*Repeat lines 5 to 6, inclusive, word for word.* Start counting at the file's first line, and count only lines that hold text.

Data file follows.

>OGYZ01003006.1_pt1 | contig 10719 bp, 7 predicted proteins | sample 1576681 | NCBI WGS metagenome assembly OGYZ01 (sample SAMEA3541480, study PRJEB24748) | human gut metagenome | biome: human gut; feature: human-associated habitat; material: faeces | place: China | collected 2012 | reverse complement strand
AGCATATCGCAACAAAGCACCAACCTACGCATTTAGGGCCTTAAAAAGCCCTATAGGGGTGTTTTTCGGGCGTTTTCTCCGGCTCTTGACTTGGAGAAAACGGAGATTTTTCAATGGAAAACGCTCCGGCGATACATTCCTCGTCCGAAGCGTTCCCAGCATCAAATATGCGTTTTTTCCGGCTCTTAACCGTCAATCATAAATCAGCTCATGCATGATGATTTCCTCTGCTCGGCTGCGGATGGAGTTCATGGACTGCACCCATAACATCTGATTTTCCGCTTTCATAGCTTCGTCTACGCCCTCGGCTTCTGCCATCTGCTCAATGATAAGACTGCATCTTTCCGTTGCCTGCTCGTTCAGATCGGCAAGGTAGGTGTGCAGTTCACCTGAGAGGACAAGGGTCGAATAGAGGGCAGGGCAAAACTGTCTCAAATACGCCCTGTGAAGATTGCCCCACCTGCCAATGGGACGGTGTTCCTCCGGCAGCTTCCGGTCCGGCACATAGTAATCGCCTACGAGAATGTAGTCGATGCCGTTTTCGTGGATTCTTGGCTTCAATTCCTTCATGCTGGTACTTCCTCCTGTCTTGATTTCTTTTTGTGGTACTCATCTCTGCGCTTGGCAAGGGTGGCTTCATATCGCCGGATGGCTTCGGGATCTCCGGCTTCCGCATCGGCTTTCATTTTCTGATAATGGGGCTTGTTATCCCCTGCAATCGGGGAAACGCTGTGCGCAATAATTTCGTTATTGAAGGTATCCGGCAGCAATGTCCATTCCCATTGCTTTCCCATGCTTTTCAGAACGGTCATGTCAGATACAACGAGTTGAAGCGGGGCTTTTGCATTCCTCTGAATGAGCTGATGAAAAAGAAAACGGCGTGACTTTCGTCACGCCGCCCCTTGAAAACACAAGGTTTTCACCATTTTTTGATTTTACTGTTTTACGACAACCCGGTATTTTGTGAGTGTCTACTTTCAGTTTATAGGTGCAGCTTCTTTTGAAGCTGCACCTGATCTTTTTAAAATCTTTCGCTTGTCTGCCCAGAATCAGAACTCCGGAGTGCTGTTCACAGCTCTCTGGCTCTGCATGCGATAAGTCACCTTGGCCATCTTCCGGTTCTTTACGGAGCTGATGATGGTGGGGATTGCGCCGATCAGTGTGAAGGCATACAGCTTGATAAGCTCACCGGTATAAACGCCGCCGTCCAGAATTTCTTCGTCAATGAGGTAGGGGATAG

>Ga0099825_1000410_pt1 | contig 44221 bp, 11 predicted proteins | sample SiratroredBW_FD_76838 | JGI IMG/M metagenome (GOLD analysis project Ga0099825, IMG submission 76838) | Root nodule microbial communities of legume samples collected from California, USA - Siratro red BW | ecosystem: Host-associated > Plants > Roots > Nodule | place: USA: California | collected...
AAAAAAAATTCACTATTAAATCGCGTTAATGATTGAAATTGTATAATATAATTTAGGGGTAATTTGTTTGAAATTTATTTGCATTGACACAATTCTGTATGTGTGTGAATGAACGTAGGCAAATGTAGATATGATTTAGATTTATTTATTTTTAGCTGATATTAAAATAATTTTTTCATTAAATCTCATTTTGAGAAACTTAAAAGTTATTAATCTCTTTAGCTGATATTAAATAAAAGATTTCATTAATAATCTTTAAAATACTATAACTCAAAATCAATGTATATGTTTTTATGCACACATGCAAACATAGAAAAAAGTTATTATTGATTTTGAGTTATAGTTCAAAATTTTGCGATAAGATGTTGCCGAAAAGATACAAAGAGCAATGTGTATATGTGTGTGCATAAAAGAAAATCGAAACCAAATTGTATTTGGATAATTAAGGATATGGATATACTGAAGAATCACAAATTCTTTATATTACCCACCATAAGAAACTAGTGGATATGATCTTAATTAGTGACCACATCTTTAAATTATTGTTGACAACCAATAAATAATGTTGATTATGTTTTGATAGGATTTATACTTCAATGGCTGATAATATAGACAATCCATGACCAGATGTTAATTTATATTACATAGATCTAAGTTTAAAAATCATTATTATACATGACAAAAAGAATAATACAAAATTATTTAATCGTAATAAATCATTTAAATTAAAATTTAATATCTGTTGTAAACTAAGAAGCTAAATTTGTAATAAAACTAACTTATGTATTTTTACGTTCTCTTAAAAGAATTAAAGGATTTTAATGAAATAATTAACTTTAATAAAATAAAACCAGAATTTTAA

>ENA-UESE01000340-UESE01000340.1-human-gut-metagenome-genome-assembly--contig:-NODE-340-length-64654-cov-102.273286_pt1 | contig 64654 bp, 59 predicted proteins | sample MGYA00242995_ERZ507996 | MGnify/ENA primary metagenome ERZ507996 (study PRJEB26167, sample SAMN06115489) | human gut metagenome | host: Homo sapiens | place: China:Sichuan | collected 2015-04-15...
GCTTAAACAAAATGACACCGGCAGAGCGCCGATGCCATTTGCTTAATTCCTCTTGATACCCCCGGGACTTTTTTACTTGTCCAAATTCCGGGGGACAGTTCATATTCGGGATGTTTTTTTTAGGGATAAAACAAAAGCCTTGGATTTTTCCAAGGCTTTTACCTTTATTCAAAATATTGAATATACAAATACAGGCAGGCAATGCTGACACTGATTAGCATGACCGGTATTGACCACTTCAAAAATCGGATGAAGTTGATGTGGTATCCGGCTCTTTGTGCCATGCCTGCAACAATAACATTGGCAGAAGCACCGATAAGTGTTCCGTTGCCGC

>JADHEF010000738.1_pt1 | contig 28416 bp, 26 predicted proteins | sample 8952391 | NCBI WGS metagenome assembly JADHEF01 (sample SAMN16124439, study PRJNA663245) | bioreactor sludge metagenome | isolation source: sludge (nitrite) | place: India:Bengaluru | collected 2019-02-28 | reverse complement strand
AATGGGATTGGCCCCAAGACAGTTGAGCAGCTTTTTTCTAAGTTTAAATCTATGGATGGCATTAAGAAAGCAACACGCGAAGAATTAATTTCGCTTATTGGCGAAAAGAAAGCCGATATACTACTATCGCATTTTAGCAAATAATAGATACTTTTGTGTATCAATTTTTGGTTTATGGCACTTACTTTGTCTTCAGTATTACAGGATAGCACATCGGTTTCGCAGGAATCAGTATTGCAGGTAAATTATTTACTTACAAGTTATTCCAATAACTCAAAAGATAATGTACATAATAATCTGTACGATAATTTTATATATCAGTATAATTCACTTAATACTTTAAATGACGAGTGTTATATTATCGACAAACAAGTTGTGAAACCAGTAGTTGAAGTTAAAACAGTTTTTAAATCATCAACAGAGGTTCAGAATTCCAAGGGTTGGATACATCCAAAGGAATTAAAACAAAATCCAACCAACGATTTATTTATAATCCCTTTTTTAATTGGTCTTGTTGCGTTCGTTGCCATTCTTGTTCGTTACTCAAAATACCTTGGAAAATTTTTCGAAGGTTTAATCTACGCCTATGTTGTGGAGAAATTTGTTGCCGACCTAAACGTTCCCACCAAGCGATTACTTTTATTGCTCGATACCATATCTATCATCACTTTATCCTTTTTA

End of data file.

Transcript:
>ENA-UESE01000340-UESE01000340.1-human-gut-metagenome-genome-assembly--contig:-NODE-340-length-64654-cov-102.273286_pt1 | contig 64654 bp, 59 predicted proteins | sample MGYA00242995_ERZ507996 | MGnify/ENA primary metagenome ERZ507996 (study PRJEB26167, sample SAMN06115489) | human gut metagenome | host: Homo sapiens | place: China:Sichuan | collected 2015-04-15...
GCTTAAACAAAATGACACCGGCAGAGCGCCGATGCCATTTGCTTAATTCCTCTTGATACCCCCGGGACTTTTTTACTTGTCCAAATTCCGGGGGACAGTTCATATTCGGGATGTTTTTTTTAGGGATAAAACAAAAGCCTTGGATTTTTCCAAGGCTTTTACCTTTATTCAAAATATTGAATATACAAATACAGGCAGGCAATGCTGACACTGATTAGCATGACCGGTATTGACCACTTCAAAAATCGGATGAAGTTGATGTGGTATCCGGCTCTTTGTGCCATGCCTGCAACAATAACATTGGCAGAAGCACCGATAAGTGTTCCGTTGCCGC